Called by Camden Momentum. We invite all Momentum groups, Labour Party branches, NHS campaigns, community organisations to endorse this meeting and circulate this information widely.
Contact us at: firstname.lastname@example.org
More resources eg. leaflets, petitions, postcards and pledges available from here
Hosted by Barnet Momentum, Barnet Trades Council and Barnet Alliance for Public Services
Saturday December 3rd from 7 – 11.30pm
Safari Bar North Finchley.
Food and beverage will be available to buy from behind the bar. As it is so near christmas we have decided to have christmas theme – donation at the door – proceeds to Streets Kitchen which will be used for distributing meals/clothes/info for the homeless.
Monday 28 November | 19:00
Harrow Baptist Church
As the crisis in Syria deepens, the British establishment is gearing up for further intervention in Syria. Along with our existing interventions in Afghanistan, Iraq, Libya and Syria, the rhetoric of further war as a solution to the catastrophic situation in the Middle East is being ramped up.
As the government whip up hysteria around Russia to levels unseen since the Cold War and make horrendous propositions of a direct military confrontation with Russia, it is imperative that we understand why more war is never the solution and organise around it.
We will be joined by Andrew Murray, the current Chief of Staff at Unite the Union and the former Chair of Stop the War Coalition, who will make the case against more intervention in Syria – or anywhere else for that matter.
The event does not require registration and is free to attend, but any voluntary contributions to help with the cost of putting on the meeting are welcome.
Come and join us to discuss the crisis in Syria and the region more widely, as well the risk of escalation into a direct military confrontation between the West and Russia.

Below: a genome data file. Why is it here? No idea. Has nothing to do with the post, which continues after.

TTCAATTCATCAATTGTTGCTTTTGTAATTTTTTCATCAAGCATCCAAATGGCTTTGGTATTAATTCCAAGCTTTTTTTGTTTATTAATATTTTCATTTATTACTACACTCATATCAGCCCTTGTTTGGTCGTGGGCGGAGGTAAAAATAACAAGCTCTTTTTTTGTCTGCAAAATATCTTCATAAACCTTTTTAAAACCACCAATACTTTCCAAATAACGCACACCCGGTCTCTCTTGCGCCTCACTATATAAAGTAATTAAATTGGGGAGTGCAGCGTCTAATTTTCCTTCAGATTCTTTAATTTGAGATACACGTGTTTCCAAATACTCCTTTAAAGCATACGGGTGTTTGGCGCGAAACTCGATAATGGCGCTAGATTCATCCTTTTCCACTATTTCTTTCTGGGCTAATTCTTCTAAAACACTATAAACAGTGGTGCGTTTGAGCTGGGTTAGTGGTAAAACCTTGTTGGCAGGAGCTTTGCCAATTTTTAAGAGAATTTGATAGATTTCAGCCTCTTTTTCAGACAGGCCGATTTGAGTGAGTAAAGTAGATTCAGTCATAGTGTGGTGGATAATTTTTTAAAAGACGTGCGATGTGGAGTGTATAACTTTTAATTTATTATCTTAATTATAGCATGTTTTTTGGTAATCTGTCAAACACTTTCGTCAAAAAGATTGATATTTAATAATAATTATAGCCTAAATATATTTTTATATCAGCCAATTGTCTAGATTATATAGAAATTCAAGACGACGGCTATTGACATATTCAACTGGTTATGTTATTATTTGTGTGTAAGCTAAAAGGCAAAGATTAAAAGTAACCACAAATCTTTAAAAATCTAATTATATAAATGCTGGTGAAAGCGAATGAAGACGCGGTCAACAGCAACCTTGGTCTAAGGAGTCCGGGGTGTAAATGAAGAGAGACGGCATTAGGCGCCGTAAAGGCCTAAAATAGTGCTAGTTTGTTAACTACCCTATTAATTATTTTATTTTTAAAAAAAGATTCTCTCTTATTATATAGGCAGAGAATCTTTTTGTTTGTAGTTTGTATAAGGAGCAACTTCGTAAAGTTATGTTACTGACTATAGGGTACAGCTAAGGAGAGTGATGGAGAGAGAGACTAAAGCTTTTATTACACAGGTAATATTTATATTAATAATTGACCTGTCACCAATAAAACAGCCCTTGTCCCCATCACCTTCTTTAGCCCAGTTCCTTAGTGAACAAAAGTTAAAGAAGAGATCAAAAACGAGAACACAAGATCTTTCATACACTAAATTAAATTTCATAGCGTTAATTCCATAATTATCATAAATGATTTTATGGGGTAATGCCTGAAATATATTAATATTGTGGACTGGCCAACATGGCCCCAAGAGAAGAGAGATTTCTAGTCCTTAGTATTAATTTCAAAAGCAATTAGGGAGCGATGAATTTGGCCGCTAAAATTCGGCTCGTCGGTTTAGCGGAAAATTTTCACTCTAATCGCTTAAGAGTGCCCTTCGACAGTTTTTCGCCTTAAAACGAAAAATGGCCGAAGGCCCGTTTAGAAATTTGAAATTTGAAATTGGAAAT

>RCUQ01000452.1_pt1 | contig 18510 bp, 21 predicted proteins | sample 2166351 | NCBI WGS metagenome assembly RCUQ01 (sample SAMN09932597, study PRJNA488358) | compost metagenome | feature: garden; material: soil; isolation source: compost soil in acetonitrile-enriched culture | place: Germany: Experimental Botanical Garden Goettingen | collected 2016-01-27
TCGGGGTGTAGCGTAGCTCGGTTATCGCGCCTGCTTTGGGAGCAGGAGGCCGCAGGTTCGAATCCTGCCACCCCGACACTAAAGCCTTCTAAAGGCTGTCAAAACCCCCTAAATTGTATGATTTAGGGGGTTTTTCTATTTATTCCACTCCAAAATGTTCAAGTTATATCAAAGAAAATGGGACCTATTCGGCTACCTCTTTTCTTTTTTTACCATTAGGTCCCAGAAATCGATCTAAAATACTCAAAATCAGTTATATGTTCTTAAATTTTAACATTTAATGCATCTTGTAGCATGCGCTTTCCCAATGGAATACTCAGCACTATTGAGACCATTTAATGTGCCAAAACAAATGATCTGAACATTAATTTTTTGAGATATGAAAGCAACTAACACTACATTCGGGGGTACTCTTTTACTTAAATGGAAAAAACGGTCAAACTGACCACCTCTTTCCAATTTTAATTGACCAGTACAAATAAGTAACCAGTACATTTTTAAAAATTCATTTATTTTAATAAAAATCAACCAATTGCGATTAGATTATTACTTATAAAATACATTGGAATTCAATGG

Please invite your friends and share the event on https://www.facebook.com/events/1390017794349372/
Shock statistics from the government reveal that cuts will force Barnet schools to lose more than £20 million, the equivalent of 555 teachers, by 2020. A new website set up by NUT and ATL, the newly merged education unions, shows the scale of the devastation to schools funding. The new website allows anyone to enter their postcode or the name of their school to get an instant summary of the way the cuts will affect their own school. Try it here.
I looked at East Barnet School because we know that the headteacher of that school is vehemently opposed to the cuts and is prepared to say so publicly. Check for yourself. His school will be short of £297,517, the equivalent of a per pupil shortfall of £283 or the loss of 7 teachers. But this is not the whole story. The website does not take into account the difficulties which schools are already facing. As the head of East Barnet School told our NUT meeting, he has already set a deficit budget this year. In other words, before the cuts on the website can take effect his school is already in the red.
I think it will be very effective if we have some printouts of the results of all schools in Barnet at the public meeting. The NUT website calls on all to write to their MPs. At our public meeting we can decide whether this is all we can and should do.
Said Khan, Labour Mayor of London, has voiced criticisms of the controversial Ark Academy, citing its serious planning problems, particularly in terms of location and road access:
A Greater London Authority letter representing the views of Mr Khan, the Mayor of London, and planning report for October 31 state “the proposed school development is ‘inappropriate’ on green belt”.
Full story in the Hendon and Finchley Times here.
Barnet Trades Council urges all Barnet residents concerned about the issues raised to come to the meeting on November the 17th.
More general info here.